Biology- micro-organisms and food

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Microorganisms and food spoilage:

Many microorganisms obtain their nutrition by digesting organic matter around them. In doing so, they leave behind waste products. The organic matter they digest might well be our food. Once the effects of their activities are noticeable, we consider the food to be spoilt.

There are four main ways that microorganisms can spoil our food:

·         Visible growth of microorganisms on food. This is most obvious when fungi grow on food. For example, colonies of the moulds MUCOR and PENICILLIUM often grow on bread. The mould had usually been growing for a few days before it becomes noticeable as either black (MUCOR) or blue/green (PENICILLIUM) mould.

·         Microorganisms use external digestion processes. They release enzymes into the food and absorb the nutrients relapsed by the breakdown of the food molecules. When this happens, food often smells sweet as sugars are released from carbohydrate molecules. The food will eventually be reduced to mush by the action of enzymes.

·         The bacterium CLOSTRIDIUM BOTULINUM produces a toxin called botulinum. This causes botulism. If these bacteria are growing on food, the toxin will be present. It is one of the most toxic substances known - as little as 1 microgram can kill a person.

·         The presence of microorganisms in food can cause infection. For example SALMONELLA bacteria, sometimes present in poultry products, attack the lining of the stomach and digestive system.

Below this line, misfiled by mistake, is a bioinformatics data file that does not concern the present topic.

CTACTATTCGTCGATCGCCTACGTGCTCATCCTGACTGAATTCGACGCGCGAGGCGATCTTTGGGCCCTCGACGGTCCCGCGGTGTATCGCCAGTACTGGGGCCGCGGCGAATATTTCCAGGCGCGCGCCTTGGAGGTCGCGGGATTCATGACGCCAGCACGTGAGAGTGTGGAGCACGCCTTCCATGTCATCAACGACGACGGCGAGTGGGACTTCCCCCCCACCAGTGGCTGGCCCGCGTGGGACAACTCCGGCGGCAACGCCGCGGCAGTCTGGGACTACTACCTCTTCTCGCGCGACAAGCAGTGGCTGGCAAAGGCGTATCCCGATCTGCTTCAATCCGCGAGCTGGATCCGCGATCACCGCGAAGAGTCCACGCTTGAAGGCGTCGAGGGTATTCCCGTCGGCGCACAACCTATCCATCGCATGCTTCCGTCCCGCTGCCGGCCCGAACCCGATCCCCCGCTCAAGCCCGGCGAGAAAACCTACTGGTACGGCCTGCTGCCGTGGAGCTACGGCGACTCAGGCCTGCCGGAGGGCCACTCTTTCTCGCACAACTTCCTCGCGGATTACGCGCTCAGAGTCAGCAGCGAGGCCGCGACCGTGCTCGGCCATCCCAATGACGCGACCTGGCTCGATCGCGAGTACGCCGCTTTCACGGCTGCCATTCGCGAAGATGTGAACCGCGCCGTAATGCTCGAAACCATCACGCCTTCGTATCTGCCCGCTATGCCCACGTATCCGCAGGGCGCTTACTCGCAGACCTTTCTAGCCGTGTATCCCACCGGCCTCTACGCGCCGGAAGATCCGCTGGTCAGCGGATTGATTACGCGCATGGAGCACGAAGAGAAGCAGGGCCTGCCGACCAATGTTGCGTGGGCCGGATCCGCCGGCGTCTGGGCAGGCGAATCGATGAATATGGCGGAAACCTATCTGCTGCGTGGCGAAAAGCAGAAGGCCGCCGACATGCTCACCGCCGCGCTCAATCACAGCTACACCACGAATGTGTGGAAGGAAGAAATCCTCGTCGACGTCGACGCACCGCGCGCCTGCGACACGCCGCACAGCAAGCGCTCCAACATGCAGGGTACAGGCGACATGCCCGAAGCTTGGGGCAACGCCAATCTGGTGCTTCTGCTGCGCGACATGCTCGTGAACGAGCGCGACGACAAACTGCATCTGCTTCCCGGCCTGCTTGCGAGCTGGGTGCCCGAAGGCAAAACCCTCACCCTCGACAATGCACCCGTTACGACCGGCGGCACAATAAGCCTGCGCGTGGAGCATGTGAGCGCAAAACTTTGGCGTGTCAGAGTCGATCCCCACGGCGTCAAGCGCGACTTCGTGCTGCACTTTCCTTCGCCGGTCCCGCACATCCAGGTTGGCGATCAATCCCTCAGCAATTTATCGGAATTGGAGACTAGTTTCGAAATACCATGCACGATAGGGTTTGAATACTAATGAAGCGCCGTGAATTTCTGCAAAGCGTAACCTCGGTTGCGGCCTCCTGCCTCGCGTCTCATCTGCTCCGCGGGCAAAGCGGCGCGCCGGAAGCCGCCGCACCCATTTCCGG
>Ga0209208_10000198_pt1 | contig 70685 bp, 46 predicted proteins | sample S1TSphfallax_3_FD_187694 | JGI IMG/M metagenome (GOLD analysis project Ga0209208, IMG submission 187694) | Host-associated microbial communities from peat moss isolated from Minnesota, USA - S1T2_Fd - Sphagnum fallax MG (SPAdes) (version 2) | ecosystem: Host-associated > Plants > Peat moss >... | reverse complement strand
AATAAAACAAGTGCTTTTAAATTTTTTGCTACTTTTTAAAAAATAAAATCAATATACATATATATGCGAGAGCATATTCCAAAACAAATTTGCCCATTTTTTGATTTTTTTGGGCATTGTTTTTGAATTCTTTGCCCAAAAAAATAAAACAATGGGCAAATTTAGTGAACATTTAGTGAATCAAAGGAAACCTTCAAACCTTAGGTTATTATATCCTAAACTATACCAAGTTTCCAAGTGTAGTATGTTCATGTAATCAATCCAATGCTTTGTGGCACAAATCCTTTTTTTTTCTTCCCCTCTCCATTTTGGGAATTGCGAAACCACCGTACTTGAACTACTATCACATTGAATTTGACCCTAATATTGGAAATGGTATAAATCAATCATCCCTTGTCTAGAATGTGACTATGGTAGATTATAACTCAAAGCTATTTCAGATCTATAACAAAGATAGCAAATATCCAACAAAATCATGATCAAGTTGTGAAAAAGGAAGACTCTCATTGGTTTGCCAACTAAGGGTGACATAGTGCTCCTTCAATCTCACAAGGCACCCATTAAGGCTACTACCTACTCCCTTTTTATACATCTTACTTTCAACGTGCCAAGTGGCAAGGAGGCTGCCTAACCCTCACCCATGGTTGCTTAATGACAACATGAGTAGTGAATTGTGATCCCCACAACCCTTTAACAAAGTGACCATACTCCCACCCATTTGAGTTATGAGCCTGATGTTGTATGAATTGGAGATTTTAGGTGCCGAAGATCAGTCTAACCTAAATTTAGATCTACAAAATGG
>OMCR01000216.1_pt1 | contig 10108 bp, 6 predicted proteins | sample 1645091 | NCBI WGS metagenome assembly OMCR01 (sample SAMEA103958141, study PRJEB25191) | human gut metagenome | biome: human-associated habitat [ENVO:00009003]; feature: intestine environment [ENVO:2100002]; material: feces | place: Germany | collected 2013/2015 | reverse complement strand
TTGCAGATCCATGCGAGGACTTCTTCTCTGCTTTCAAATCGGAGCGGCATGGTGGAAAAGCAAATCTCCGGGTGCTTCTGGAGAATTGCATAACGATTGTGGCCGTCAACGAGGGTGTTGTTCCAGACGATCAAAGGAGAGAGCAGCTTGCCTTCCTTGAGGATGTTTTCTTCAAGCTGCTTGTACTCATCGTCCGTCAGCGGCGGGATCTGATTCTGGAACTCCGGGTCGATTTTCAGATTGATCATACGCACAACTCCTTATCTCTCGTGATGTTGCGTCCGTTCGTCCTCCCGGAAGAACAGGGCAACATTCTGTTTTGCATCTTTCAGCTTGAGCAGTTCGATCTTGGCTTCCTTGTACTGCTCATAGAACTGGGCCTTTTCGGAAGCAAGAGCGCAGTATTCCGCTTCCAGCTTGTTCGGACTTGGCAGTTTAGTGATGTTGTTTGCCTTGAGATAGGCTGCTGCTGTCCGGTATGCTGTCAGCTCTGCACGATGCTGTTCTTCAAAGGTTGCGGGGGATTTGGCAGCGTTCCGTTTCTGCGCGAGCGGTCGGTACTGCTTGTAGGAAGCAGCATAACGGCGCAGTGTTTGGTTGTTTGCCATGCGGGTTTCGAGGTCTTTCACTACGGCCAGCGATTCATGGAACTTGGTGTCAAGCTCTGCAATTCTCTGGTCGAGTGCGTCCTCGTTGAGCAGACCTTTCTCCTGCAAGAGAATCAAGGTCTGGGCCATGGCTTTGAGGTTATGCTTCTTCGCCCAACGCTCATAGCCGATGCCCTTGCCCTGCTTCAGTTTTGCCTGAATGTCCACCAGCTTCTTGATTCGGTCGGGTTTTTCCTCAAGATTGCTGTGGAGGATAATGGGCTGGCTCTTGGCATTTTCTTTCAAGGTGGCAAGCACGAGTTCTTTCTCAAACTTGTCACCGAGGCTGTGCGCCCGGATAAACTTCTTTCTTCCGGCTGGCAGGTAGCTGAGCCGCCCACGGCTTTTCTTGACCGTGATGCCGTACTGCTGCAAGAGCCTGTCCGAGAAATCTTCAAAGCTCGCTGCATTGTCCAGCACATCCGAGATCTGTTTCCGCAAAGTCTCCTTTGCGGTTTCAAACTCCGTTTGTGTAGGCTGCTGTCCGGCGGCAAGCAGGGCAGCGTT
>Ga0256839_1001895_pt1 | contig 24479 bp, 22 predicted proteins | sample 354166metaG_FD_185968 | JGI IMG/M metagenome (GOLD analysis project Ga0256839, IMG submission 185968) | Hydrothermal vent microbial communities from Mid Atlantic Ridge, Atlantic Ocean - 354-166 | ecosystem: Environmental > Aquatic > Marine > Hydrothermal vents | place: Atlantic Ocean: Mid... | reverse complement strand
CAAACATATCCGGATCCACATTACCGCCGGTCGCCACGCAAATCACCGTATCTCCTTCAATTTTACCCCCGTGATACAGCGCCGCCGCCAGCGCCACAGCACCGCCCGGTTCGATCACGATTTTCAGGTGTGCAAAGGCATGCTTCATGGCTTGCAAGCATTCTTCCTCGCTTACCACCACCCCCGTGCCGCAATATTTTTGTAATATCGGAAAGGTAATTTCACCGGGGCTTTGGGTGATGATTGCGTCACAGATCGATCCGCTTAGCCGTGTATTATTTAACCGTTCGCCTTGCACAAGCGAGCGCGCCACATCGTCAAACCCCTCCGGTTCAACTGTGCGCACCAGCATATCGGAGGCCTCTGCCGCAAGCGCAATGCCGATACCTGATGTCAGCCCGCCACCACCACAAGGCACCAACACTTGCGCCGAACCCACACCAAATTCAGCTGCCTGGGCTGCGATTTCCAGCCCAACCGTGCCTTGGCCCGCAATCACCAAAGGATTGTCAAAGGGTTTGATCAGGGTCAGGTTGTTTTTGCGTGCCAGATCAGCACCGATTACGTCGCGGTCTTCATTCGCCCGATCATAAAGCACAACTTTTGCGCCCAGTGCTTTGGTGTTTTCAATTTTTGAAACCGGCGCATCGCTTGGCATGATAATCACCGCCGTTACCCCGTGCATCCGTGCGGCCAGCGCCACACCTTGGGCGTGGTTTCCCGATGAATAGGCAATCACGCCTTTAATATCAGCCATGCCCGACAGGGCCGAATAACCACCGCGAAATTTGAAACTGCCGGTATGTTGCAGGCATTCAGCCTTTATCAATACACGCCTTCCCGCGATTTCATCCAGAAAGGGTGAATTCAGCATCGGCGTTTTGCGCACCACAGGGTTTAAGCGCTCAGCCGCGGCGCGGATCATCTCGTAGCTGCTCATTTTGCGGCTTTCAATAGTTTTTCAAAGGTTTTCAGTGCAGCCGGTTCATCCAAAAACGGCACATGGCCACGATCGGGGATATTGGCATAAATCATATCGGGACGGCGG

How do we prevent food spoilage?

We can prevent food spoilage by using. Food quickly, while it is still fresh. If food is to be kept for longer, it must be treated to prevent spoilage. This can be done by either killing any microbes already on the food, or preventing them from reproducing. The food must then be packaged to prevent further contamination with microbes.

Treatment methods to kill microorganisms or prevent their reproduction include:

·         cooking- the heat denatures enzymes and other proteins and kills microorganisms

·         pasteurising- this involves heating to 72°c for 15 seconds and then cooling rapidly to 4°c, killing harmful microorganisms

·         drying, salting and coating in sugar-these processes dehydrate any microorganisms as water leaves by osmosis

·         smoking- the food develops a hardened, dry outer surface,, and smoke contains antibacterial chemicals

·         pickling- this uses and acid pH to kill microorganisms by denaturing their enzymes and other proteins

·         irradiation- ionising radiation kills the microorganisms by disrupting their DNA structure

·         Cooling and freezing- these do


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